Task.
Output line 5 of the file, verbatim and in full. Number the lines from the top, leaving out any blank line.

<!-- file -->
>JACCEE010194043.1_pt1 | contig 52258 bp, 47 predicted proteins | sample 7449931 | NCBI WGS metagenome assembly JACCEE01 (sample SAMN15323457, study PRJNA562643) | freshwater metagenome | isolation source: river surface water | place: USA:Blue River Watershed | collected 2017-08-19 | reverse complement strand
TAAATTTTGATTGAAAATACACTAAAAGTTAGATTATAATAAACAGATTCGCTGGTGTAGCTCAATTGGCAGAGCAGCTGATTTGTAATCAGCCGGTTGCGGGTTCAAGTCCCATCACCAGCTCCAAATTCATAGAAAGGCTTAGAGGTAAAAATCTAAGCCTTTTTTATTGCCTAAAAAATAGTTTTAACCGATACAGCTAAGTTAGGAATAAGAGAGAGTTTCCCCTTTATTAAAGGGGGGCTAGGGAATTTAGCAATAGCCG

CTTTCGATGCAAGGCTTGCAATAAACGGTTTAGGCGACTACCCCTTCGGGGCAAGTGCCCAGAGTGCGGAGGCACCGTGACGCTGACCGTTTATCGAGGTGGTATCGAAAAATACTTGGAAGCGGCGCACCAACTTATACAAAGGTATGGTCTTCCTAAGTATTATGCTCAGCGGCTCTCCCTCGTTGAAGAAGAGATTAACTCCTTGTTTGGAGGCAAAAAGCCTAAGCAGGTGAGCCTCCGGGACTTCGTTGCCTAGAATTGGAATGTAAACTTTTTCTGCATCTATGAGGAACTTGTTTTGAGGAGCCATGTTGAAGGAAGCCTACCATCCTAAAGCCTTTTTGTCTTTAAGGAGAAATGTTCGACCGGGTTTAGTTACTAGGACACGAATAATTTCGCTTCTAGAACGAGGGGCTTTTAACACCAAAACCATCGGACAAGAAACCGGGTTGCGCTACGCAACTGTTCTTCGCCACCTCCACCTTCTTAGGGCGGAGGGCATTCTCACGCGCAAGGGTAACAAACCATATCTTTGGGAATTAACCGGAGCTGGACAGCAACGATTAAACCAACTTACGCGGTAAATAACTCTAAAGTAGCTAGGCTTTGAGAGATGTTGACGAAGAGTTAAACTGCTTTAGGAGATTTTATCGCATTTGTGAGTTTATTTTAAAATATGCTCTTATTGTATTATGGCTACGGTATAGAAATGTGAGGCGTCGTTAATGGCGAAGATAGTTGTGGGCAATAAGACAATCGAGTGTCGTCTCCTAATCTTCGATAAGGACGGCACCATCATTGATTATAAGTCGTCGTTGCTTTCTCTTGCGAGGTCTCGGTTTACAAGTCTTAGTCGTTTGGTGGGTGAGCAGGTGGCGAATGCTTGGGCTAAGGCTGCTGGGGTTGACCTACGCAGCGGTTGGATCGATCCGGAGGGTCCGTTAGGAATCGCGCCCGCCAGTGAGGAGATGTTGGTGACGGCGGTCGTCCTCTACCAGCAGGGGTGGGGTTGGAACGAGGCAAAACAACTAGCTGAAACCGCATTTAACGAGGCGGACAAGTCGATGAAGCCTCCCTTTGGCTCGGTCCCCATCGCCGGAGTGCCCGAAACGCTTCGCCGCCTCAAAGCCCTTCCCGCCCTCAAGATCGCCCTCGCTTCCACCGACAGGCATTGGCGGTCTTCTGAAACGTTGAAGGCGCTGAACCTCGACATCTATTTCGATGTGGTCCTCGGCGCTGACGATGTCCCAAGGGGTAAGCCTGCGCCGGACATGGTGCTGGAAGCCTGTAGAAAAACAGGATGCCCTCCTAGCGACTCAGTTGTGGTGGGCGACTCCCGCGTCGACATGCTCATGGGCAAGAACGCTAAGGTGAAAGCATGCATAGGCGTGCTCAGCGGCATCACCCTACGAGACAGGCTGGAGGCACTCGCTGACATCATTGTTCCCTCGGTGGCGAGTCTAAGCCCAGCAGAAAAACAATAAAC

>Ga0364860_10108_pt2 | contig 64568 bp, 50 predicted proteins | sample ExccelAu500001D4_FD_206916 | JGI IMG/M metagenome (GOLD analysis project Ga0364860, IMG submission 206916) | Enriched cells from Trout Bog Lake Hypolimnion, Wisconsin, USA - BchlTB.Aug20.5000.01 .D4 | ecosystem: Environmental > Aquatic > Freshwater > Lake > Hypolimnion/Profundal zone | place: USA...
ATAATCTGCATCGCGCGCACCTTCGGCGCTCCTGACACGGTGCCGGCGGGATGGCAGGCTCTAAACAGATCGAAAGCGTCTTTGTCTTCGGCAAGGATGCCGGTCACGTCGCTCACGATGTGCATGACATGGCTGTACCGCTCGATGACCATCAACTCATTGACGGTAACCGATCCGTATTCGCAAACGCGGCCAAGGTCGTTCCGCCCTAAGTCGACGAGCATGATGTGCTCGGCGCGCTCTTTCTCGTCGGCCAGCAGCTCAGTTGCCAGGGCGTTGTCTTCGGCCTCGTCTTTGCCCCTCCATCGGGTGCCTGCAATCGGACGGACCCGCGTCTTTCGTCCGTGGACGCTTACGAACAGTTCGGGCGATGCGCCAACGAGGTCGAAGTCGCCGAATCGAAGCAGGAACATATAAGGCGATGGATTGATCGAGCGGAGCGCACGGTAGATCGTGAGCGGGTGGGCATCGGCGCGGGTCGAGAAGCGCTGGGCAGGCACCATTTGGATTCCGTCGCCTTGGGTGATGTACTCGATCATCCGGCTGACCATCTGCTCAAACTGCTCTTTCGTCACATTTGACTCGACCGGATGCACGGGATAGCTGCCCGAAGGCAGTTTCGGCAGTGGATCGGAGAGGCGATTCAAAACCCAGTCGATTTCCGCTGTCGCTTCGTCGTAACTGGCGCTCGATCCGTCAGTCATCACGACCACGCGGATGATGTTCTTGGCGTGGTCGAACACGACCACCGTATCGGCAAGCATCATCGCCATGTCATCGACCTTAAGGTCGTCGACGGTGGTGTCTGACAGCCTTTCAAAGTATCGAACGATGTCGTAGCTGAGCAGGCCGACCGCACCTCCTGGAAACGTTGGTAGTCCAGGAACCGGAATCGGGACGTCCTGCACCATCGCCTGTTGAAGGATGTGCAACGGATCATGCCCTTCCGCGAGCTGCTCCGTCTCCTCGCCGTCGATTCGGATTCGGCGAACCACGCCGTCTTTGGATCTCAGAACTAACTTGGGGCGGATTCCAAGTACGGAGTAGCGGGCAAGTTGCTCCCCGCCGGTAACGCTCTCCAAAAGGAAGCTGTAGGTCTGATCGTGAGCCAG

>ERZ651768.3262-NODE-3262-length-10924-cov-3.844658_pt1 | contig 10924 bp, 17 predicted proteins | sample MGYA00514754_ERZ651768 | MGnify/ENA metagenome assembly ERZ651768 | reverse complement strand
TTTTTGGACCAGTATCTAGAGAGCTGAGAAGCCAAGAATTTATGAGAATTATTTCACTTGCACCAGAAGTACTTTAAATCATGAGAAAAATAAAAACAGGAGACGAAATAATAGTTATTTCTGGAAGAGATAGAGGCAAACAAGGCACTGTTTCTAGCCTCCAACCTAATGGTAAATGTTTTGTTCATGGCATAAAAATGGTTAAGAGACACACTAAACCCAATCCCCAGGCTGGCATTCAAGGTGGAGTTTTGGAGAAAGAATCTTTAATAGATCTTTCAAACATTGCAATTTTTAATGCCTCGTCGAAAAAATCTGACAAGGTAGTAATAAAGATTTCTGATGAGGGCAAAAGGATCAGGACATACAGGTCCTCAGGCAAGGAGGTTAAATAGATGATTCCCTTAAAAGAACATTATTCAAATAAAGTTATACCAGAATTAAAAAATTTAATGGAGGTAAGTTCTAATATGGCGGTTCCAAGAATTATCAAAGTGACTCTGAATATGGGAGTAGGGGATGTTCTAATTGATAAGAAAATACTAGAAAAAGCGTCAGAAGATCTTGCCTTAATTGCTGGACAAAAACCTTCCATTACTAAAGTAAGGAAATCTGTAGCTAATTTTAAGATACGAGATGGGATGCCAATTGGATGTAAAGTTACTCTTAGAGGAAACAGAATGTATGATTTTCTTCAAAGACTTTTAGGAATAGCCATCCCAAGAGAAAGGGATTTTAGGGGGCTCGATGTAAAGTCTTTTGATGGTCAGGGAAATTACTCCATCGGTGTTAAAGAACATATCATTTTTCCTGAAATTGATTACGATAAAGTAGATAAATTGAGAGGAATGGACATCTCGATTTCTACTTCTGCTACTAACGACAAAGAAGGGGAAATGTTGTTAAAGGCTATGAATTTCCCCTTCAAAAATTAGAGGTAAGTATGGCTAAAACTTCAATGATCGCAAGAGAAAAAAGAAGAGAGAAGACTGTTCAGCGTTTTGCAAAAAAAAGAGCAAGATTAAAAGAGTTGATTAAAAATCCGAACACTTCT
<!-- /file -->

ATAATCTGCATCGCGCGCACCTTCGGCGCTCCTGACACGGTGCCGGCGGGATGGCAGGCTCTAAACAGATCGAAAGCGTCTTTGTCTTCGGCAAGGATGCCGGTCACGTCGCTCACGATGTGCATGACATGGCTGTACCGCTCGATGACCATCAACTCATTGACGGTAACCGATCCGTATTCGCAAACGCGGCCAAGGTCGTTCCGCCCTAAGTCGACGAGCATGATGTGCTCGGCGCGCTCTTTCTCGTCGGCCAGCAGCTCAGTTGCCAGGGCGTTGTCTTCGGCCTCGTCTTTGCCCCTCCATCGGGTGCCTGCAATCGGACGGACCCGCGTCTTTCGTCCGTGGACGCTTACGAACAGTTCGGGCGATGCGCCAACGAGGTCGAAGTCGCCGAATCGAAGCAGGAACATATAAGGCGATGGATTGATCGAGCGGAGCGCACGGTAGATCGTGAGCGGGTGGGCATCGGCGCGGGTCGAGAAGCGCTGGGCAGGCACCATTTGGATTCCGTCGCCTTGGGTGATGTACTCGATCATCCGGCTGACCATCTGCTCAAACTGCTCTTTCGTCACATTTGACTCGACCGGATGCACGGGATAGCTGCCCGAAGGCAGTTTCGGCAGTGGATCGGAGAGGCGATTCAAAACCCAGTCGATTTCCGCTGTCGCTTCGTCGTAACTGGCGCTCGATCCGTCAGTCATCACGACCACGCGGATGATGTTCTTGGCGTGGTCGAACACGACCACCGTATCGGCAAGCATCATCGCCATGTCATCGACCTTAAGGTCGTCGACGGTGGTGTCTGACAGCCTTTCAAAGTATCGAACGATGTCGTAGCTGAGCAGGCCGACCGCACCTCCTGGAAACGTTGGTAGTCCAGGAACCGGAATCGGGACGTCCTGCACCATCGCCTGTTGAAGGATGTGCAACGGATCATGCCCTTCCGCGAGCTGCTCCGTCTCCTCGCCGTCGATTCGGATTCGGCGAACCACGCCGTCTTTGGATCTCAGAACTAACTTGGGGCGGATTCCAAGTACGGAGTAGCGGGCAAGTTGCTCCCCGCCGGTAACGCTCTCCAAAAGGAAGCTGTAGGTCTGATCGTGAGCCAG